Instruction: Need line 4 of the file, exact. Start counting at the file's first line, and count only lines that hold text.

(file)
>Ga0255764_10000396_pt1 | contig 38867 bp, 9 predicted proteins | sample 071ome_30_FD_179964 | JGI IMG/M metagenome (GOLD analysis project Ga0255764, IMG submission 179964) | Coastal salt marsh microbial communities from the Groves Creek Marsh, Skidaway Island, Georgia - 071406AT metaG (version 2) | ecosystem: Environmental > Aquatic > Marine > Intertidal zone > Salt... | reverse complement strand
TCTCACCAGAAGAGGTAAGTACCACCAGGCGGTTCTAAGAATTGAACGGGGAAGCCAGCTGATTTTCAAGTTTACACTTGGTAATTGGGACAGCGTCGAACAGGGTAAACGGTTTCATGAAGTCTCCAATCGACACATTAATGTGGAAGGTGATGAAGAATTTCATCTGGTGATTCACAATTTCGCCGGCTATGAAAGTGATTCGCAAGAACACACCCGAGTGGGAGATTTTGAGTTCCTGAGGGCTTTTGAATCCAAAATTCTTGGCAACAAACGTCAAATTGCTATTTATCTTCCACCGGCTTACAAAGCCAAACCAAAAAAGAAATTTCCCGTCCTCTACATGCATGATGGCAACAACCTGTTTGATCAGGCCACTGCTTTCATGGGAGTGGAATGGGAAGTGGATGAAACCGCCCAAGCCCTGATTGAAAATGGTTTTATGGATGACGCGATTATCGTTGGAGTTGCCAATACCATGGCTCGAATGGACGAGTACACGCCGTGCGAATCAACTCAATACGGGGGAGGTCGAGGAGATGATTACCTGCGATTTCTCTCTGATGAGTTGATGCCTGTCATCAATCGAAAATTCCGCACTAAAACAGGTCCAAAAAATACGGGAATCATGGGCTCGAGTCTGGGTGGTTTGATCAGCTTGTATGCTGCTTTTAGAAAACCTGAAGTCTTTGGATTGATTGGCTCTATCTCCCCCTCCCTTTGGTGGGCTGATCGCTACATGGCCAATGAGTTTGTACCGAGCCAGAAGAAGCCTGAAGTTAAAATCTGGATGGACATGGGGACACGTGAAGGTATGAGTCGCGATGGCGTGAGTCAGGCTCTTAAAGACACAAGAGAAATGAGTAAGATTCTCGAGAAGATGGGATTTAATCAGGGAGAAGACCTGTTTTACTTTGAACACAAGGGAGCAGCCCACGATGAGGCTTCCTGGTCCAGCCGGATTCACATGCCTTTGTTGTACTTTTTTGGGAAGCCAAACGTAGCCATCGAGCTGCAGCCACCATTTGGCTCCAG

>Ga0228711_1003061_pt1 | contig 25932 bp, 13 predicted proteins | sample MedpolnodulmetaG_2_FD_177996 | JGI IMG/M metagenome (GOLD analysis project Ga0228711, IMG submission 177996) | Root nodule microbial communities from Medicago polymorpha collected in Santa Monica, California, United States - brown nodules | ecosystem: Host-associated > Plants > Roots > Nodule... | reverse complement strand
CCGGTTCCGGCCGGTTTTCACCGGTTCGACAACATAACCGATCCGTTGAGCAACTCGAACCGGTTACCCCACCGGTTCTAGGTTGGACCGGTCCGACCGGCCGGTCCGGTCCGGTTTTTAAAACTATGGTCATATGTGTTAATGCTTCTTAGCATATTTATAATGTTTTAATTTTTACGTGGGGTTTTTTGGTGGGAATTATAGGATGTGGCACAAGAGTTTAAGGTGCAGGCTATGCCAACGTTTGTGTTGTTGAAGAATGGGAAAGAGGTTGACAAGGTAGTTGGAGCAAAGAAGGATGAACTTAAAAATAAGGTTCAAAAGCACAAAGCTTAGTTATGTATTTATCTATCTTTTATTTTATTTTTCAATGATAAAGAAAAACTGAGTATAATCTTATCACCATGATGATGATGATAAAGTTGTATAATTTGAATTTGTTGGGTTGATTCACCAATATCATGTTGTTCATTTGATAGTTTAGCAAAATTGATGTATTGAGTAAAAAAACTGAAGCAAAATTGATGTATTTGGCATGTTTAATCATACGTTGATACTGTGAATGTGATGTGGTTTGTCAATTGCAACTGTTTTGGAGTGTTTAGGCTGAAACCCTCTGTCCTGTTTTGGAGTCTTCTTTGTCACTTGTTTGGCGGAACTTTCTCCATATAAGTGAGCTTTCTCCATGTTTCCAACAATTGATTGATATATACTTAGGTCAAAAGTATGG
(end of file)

CCGGTTCCGGCCGGTTTTCACCGGTTCGACAACATAACCGATCCGTTGAGCAACTCGAACCGGTTACCCCACCGGTTCTAGGTTGGACCGGTCCGACCGGCCGGTCCGGTCCGGTTTTTAAAACTATGGTCATATGTGTTAATGCTTCTTAGCATATTTATAATGTTTTAATTTTTACGTGGGGTTTTTTGGTGGGAATTATAGGATGTGGCACAAGAGTTTAAGGTGCAGGCTATGCCAACGTTTGTGTTGTTGAAGAATGGGAAAGAGGTTGACAAGGTAGTTGGAGCAAAGAAGGATGAACTTAAAAATAAGGTTCAAAAGCACAAAGCTTAGTTATGTATTTATCTATCTTTTATTTTATTTTTCAATGATAAAGAAAAACTGAGTATAATCTTATCACCATGATGATGATGATAAAGTTGTATAATTTGAATTTGTTGGGTTGATTCACCAATATCATGTTGTTCATTTGATAGTTTAGCAAAATTGATGTATTGAGTAAAAAAACTGAAGCAAAATTGATGTATTTGGCATGTTTAATCATACGTTGATACTGTGAATGTGATGTGGTTTGTCAATTGCAACTGTTTTGGAGTGTTTAGGCTGAAACCCTCTGTCCTGTTTTGGAGTCTTCTTTGTCACTTGTTTGGCGGAACTTTCTCCATATAAGTGAGCTTTCTCCATGTTTCCAACAATTGATTGATATATACTTAGGTCAAAAGTATGG